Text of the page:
Good Carbs

Sippin’ Summer

by Marnely Murray

Sippin’ Summer

Christine Sargologos

Whether it’s the tiny effervescent bubbles that tingle your tongue or the feeling of being refreshed that you get once you take a sip, seltzer has become our go-to drink. Home carbonation machines such as the Soda Stream have made it quick and simple for us to create our own syrups, carbonate our own bever- ages, and sip on seltzer right at home.

What you might not know is that the country’s largest independent soft-drink bottler and fifth-generation family-owned business is the one that bottled that Polar Seltzer you’re sipping poolside on a hot summer day, mixing cocktails with at dinner parties, and hoarding limited flavor editions of. Its humble beginnings start with J.G. Bierberbach, who had moved from Germany to New York City at the request of the Shafer Brewing Company, as they needed help brewing the first Pilsner beer in the United States. J.G. Bierberbach Company began in 1882 in Worchester and set the foundation for what was to become Polar.

In and around the same area in New England, businessman Dennis M. Crowley then founded D.M. Crowley & Co. in 1901. His top selling product was Crowley’s Ball Brook Straight Whiskey. He proceeded to acquire the J.G. Bierberbach Company and the Leicester Polar Spring Company. Of course, Prohibition hit the United States in the 1920s, forcing Crowley to shut down his whiskey empire and focus on the soft drinks. Going back to his purchase of the Leicester Polar Spring Company, which included the rights to use a pure spring located in Spencer, Crowley concentrated on developing the brand and producing the first flavors: Golden Ginger Ale and Pale Dry Ginger Ale. Between the 40s and 70s, in the hands of third generation Crowleys, the company was renamed Polar Corp. to concentrate on the rebrand of the seltzers.

The 1980s strolled by and the fourth generation took over, making acquisitions of national brands such as 7Up, Sunkist, and A&W. This was the generation that brought most change and growth to Polar, as they went through the process of purchasing their biggest competitor.

Now in its 133rd year in business, the fifth generation is in place. Lisbet Crowley is the brand activation manager for Polar Beverages and discussed how Polar is adapting to the times: “When Polar develops new flavors, we research it all, including what our fans are suggesting on social media sites as well as the current culinary trends prominent in restaurants across the country.” She tells us that the fan favorite flavor has been grapefruit seltzer for the past couple of years. The rise in the trend of grapefruit flavor notes in mixology has aided in its popularity, and bartenders are creating impressive recipes using this local brand.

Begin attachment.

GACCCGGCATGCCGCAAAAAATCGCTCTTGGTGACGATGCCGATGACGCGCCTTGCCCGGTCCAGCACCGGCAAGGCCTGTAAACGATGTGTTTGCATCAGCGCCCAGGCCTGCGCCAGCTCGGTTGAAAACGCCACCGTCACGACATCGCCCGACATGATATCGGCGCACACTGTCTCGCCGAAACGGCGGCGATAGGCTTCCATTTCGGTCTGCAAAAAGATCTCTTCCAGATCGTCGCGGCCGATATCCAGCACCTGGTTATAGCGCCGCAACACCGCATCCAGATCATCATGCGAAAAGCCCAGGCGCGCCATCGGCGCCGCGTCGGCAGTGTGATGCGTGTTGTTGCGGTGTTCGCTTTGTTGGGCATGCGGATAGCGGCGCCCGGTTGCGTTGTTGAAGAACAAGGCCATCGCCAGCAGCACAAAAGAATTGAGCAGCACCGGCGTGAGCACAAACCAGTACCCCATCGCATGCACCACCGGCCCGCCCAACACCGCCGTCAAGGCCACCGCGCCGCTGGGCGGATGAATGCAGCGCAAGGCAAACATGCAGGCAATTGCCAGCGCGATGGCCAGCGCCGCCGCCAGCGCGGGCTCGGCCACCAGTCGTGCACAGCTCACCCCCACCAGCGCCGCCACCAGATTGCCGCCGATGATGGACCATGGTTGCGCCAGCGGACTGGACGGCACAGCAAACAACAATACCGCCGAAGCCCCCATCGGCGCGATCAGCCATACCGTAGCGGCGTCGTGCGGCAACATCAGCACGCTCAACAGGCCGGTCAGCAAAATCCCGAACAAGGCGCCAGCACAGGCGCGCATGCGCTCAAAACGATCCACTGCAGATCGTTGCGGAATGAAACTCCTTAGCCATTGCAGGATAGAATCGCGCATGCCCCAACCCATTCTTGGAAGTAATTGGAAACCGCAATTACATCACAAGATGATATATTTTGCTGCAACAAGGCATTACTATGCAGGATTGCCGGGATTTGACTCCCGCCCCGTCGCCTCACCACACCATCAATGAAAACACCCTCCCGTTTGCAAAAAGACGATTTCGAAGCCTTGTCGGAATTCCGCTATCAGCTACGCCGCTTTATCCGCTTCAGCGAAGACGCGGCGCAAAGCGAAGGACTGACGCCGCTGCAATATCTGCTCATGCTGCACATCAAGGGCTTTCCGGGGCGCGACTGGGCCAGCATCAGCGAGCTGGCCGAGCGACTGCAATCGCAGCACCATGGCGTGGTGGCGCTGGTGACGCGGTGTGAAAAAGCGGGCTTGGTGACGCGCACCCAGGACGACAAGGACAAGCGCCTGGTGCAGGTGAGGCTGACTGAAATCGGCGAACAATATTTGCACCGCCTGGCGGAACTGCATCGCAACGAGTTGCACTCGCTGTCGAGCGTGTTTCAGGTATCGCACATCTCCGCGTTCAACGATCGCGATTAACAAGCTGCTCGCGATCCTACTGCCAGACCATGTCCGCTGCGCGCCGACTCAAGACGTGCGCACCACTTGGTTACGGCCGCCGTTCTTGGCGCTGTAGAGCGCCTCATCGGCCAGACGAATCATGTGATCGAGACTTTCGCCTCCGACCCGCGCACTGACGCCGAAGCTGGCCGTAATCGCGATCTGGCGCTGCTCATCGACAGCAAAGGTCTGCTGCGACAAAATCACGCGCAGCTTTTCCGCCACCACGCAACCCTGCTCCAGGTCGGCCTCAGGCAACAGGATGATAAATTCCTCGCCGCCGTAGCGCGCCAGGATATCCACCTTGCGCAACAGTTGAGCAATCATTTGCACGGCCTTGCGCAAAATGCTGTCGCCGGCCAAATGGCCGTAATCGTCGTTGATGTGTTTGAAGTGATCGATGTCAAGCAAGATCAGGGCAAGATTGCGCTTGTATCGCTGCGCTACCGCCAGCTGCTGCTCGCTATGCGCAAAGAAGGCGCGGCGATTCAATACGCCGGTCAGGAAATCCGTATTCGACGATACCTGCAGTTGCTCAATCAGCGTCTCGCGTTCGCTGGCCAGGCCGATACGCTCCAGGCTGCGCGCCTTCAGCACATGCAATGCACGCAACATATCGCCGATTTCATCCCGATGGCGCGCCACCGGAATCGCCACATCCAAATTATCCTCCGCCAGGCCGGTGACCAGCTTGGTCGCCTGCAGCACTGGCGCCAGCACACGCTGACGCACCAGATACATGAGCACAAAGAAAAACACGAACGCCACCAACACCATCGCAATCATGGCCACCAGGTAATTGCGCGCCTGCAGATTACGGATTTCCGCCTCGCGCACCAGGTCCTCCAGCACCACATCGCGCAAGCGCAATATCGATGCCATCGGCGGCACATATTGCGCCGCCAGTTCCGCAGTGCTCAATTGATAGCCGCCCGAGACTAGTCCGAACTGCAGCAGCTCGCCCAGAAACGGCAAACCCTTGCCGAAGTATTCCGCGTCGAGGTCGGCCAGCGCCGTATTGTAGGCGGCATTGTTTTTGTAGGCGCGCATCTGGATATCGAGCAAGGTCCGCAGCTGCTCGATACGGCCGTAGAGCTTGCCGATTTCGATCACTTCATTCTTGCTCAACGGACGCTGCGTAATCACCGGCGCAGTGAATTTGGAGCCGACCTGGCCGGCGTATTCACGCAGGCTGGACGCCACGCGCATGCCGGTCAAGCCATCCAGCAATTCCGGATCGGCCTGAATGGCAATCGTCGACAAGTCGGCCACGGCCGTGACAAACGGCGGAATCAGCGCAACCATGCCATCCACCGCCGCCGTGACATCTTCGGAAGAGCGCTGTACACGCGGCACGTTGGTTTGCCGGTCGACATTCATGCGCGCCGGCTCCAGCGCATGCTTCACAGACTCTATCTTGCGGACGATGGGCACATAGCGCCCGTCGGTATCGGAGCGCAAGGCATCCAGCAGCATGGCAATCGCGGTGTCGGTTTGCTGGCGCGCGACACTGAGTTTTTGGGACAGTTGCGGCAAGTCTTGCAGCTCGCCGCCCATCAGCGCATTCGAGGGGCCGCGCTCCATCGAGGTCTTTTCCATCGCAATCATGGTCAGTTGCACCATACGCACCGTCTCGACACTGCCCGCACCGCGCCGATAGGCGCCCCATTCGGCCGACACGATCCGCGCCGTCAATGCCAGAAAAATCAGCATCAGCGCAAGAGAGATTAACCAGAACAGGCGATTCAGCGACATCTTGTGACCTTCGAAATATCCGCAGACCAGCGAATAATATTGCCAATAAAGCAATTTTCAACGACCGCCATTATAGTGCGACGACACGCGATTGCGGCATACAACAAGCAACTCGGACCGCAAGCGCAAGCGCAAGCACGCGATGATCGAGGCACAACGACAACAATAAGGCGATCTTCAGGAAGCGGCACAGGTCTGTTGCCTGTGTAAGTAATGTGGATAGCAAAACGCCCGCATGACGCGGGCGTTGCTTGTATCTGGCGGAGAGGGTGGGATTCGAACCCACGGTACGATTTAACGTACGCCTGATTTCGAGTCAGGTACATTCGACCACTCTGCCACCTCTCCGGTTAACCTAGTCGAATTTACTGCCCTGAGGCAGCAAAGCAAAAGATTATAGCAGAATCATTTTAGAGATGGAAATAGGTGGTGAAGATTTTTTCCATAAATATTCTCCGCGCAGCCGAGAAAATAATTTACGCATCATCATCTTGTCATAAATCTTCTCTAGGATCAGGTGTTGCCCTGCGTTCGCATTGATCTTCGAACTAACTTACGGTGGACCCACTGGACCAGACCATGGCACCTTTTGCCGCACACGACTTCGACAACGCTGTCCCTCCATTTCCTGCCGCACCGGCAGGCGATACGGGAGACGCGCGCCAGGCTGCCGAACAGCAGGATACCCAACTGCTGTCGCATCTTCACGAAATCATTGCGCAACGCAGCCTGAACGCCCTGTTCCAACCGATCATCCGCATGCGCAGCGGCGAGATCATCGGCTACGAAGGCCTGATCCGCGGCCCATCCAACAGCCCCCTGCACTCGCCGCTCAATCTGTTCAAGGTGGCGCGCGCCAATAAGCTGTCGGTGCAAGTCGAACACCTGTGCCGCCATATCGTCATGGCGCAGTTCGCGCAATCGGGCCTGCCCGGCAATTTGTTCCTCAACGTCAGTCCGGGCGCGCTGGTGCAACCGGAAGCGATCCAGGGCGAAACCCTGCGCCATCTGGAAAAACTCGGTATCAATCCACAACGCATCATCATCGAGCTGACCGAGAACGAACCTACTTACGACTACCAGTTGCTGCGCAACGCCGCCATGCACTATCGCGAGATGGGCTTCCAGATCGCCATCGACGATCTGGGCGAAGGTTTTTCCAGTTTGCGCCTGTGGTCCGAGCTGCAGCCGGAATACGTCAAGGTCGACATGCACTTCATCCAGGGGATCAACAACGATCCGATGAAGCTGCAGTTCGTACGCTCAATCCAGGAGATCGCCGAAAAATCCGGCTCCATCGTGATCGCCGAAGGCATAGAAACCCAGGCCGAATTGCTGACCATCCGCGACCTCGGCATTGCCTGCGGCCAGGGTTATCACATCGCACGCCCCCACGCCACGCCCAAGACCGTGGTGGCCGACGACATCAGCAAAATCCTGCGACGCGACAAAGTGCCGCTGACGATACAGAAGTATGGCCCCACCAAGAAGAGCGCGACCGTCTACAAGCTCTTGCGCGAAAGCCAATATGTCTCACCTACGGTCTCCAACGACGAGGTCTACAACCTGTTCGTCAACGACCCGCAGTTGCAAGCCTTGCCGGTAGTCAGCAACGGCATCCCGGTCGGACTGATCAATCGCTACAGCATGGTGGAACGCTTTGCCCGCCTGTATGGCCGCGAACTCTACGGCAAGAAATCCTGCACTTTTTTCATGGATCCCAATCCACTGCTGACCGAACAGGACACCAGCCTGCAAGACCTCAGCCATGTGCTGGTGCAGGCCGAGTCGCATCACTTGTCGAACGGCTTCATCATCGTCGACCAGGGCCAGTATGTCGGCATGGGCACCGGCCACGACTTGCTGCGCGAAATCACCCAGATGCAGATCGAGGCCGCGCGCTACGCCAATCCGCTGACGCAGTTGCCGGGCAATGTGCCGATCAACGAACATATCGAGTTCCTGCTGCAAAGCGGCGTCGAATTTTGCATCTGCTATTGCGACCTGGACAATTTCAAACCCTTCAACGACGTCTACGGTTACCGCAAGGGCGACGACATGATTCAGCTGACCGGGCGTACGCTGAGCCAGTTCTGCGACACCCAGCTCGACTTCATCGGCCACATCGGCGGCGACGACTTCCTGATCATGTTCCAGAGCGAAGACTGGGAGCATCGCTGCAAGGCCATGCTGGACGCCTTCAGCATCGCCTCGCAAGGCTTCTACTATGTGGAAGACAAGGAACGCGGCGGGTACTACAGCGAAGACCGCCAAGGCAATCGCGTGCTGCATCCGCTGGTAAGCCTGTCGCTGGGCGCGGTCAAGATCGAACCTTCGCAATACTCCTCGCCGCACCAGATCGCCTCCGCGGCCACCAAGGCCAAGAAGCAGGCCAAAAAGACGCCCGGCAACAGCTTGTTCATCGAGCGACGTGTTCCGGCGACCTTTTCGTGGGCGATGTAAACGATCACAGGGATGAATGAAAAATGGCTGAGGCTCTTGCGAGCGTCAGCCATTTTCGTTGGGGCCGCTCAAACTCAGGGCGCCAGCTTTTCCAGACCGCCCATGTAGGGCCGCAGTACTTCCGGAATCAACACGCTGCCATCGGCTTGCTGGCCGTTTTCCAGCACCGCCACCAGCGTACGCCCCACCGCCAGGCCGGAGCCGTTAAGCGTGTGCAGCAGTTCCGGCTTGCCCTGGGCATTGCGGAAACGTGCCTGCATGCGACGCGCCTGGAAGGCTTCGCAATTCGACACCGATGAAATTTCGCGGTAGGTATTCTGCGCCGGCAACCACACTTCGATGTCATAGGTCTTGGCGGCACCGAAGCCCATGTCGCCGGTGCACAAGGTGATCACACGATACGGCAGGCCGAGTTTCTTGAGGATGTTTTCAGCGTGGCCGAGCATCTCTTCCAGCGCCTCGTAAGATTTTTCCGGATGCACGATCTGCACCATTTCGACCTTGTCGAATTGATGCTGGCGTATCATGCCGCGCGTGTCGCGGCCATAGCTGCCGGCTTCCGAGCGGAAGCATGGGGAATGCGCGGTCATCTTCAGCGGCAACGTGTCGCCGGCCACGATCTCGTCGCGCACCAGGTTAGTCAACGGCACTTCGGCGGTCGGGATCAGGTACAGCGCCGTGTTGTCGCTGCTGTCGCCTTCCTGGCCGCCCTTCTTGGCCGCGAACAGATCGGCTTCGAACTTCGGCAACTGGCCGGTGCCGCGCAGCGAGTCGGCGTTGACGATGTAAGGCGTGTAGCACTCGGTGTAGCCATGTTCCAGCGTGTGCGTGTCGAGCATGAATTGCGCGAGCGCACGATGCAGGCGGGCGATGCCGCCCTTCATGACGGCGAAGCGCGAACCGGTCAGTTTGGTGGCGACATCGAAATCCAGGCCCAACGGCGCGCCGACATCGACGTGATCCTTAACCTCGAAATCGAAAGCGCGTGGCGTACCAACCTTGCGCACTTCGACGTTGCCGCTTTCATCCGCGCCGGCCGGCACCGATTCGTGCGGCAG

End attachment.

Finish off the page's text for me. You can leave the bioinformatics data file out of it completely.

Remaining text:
“When you read a Polar Seltzer label and it states 100 percent natural flavors, be assured that they are 100 percent natural essential oils that are combined in proprietary ways to achieve our most popular flavors,” Crowley reminded us. These essential oils come from either the skin of the fruits (such as oils from the rinds of fresh oranges) or from the fruit pulp it- self (such as sweet strawberries). This summer, they’ve combined specific essential oils to create their limited edition 2015 Summer line that includes: guava mandarin, blueberry lemonade, strawberry watermelon, tropical mai tai, and pomegranate sangria. The limited editions are revealed twice a year, during the summer and winter seasons of New England.

Around the United States, fans of the brand anxiously await the reveal, trying to guess the new flavors.
A local Massachusetts brand that’s made its way to the top, Polar Seltzer has become a household name in homes not only in New England, but around the country. Top restaurants and bars use Polar Seltzer as a key ingredient to obtaining great results, in both cocktails and desserts. Visit for creative ways to use seltzer this summer.

Find this bubbly beverage around the Island at grocery stores and in restaurants, where local chefs are using Polar in their menus.